Michelle Wie played her second professional event in November, 2005 at the Casio World Open on the Japan Golf Tour and shot four over par to miss the cut. Her third professional start was in January 2006, returning to the PGA TOUR at the Sony Open in Hawaii at her home course at the Waialae Country Club, and missed the cut again, this time by 7 strokes. In February 2006, the first release of the Women's World Golf Rankings controversially placed Michelle Wie third in the world, behind Annika Sorenstam and Paula Creamer, but is now currently second. In order for her to remain in the rankings, she must accumulate a minimum 15 world-wide professional women's tournaments in the preceding twelve months.

To open Michelle's first season on the LPGA, she earned US$73,227 for a third place finish in the Fields Open in Hawaii and US$108,222 for finishing in a tie for third in the Kraft Nabisco Championship.

In May 2006, Michelle Wie participated in the SK Telecom Open on the Asian Tour and became the second woman (after Se Ri Pak in 2003) to make the cut at a men's tournament in South Korea. Wie reportedly received US$700,000 in appearance fees for competing in the event that offered US$600,000 in total prize money. On May 16, Michelle Wie finished first in a local qualifying tournament for the Men's U.S. Open. According to officials with the sponsoring United States Golf Association, Wie became the first female to be a medalist in a local qualifier for the men's US Open. Weeks later, she was competing against 152 players (135 professionals, including 48 PGA Tour players) in the final stage of US Open qualifying at Summit, NJ vying for one of 16 available spots in the men's US Open at Winged Foot G.C. Michelle finished 59th and did not advance. In June, Wie tied for 5th in the LPGA Championship and tied for 3rd in the US Women's Open. In July, she played in the HSBC Women's World Match Play Championship on the LPGA Tour where she was eliminated in the quarterfinals 4 & 3 by Brittany Lincicome. On July 13 and 14, Wie played in the John Deere Classic on the PGA Tour, finishing the first round at 6 over par, well above the projected cut line. In the high heat of the second day, her score rose to 8 over par for the tourney and 10 shots above the projected cut line. Michelle Wie voluntarily withdrew from the tournament after the 9th hole, citing heat exhaustion.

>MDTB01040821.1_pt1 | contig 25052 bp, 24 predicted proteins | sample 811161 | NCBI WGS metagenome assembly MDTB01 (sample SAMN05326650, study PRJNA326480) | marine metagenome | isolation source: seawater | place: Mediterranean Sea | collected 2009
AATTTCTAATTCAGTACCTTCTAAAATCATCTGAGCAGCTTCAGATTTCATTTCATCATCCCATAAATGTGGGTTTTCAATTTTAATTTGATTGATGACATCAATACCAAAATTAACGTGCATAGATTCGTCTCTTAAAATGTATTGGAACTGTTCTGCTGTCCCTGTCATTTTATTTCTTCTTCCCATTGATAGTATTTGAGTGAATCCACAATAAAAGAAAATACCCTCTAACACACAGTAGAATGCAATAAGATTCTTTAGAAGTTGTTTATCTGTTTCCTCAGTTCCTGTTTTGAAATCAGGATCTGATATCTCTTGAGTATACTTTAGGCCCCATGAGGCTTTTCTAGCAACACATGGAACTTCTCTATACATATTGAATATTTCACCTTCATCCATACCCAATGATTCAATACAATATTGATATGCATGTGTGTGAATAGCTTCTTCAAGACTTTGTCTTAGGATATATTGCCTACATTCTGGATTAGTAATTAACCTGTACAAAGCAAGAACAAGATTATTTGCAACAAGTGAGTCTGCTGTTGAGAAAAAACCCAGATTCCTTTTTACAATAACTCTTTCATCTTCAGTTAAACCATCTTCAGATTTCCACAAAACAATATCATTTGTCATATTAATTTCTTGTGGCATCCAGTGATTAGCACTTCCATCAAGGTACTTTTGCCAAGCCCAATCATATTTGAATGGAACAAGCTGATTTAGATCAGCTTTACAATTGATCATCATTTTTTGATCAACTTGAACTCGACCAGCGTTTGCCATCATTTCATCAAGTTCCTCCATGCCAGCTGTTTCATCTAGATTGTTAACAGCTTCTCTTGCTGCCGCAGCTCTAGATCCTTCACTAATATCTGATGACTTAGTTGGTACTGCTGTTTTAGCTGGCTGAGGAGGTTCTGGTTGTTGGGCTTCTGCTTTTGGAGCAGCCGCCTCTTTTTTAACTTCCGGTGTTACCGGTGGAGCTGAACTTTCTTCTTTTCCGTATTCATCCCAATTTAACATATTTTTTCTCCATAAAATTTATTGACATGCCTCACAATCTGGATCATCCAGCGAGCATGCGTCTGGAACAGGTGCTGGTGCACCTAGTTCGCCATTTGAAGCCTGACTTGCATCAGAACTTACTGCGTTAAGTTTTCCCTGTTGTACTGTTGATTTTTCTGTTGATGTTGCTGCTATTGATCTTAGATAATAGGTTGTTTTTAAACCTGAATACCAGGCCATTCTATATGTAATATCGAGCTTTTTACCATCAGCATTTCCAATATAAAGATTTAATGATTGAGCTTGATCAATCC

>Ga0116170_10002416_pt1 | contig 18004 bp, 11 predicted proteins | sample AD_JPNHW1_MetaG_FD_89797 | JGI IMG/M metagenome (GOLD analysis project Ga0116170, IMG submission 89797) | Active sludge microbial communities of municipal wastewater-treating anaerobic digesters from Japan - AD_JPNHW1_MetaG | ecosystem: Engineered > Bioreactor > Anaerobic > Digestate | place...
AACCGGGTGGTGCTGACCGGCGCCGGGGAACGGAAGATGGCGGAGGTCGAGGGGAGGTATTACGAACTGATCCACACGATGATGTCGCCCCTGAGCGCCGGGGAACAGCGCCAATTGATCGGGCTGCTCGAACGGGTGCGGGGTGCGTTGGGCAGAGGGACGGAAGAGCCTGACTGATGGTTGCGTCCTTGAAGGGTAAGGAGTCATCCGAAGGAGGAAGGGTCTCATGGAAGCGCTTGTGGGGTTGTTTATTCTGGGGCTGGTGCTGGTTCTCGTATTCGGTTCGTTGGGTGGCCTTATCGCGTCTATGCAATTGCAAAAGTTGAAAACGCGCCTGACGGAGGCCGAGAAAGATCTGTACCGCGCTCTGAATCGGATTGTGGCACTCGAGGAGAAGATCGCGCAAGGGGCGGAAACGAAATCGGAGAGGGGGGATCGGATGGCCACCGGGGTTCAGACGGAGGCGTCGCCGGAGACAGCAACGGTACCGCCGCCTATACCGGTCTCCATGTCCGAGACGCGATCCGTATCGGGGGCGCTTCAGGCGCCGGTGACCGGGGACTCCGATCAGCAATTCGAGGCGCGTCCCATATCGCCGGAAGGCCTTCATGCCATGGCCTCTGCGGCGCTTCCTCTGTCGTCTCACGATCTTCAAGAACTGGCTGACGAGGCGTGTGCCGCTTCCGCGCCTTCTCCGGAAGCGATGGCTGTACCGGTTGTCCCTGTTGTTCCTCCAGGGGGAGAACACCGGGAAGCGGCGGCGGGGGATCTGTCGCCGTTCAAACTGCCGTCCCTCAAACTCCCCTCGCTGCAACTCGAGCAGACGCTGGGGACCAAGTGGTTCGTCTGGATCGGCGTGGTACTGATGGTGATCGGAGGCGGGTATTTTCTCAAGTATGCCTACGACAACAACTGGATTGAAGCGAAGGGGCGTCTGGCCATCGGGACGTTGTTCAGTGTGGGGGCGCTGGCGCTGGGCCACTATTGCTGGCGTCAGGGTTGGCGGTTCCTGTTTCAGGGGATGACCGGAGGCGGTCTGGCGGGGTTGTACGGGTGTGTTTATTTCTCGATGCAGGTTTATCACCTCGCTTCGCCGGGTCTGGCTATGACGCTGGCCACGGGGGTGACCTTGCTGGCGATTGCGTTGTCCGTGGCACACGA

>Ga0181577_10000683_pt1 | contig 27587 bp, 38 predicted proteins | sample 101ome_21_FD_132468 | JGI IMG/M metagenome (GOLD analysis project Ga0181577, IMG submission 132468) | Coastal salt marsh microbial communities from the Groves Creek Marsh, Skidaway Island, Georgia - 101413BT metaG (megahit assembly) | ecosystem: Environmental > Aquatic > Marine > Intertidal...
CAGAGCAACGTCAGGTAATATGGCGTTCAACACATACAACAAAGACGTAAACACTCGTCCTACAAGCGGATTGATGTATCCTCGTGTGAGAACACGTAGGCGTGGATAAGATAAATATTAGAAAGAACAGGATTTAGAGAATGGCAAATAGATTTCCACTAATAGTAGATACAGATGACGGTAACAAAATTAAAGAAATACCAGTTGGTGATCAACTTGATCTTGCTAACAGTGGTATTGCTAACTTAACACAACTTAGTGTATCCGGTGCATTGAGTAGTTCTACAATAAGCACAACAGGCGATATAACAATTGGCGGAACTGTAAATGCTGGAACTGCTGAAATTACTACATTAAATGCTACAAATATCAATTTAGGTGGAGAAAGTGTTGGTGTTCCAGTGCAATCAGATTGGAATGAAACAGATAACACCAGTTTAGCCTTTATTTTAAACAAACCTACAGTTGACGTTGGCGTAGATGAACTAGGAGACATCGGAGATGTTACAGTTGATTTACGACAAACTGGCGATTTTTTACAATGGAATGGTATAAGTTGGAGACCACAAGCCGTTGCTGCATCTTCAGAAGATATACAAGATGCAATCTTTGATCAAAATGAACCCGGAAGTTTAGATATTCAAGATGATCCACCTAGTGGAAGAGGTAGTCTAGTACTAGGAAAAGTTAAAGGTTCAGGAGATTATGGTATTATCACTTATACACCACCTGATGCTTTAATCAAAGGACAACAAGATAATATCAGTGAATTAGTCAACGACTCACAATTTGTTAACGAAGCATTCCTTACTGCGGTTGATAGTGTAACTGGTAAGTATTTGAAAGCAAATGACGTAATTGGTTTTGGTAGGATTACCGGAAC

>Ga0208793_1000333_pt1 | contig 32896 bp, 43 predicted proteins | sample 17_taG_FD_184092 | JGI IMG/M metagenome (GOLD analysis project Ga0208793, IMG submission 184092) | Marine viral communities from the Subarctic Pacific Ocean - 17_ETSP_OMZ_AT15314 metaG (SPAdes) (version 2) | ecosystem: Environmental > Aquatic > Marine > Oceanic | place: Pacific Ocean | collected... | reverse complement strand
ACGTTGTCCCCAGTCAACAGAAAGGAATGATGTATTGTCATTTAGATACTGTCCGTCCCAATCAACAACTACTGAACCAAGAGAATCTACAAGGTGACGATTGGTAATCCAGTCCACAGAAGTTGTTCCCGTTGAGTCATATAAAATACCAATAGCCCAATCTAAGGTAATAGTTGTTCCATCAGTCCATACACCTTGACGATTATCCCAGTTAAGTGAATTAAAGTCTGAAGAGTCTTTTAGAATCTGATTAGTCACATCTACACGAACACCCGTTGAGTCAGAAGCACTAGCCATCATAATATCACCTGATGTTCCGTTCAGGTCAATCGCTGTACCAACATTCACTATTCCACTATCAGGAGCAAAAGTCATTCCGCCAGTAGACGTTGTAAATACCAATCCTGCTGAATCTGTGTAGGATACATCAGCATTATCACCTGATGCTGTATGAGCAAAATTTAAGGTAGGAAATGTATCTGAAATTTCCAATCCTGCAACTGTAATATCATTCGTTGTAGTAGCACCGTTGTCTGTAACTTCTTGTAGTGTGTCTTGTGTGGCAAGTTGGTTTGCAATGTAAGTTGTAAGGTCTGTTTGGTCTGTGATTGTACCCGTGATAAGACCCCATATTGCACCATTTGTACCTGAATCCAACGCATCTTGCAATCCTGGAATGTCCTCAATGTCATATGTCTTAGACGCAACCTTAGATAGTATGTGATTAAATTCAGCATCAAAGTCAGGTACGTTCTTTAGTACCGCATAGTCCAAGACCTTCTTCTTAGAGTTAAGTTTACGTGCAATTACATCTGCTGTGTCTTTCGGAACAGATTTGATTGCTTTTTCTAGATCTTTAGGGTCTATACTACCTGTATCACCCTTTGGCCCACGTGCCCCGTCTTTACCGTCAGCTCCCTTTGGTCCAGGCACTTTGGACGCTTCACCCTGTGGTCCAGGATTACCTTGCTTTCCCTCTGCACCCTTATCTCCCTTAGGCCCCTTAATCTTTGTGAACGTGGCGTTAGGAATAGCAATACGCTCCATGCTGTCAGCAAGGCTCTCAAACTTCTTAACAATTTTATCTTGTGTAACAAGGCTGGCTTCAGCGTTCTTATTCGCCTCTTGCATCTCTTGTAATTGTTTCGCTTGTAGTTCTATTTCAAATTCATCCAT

Michelle's remaining 2006 summer-fall schedule includes the Evian Masters, Weetabix British Open and the Samsung World Championship on the LPGA Tour, the 84 Lumber Classic on the PGA Tour, and the Omega European Masters on the European Tour. Her participation in the Omega European Masters event will make her the first woman to play in a European Tour event. She is sponsored by Omega and accepted the sponsor invitation to play in the Omega European Masters event in May.

As of July 13, 2006, Michelle Wie has played in a total of 39 professional events: 30 LPGA Tour events, 5 PGA TOUR events, 1 Nationwide Tour event, 1 Canadian Tour event, 1 Japan Golf Tour event, and 1 Asian Tour event. As an amateur she played in several Hawaii state and USGA national amateur events. She has no professional victories.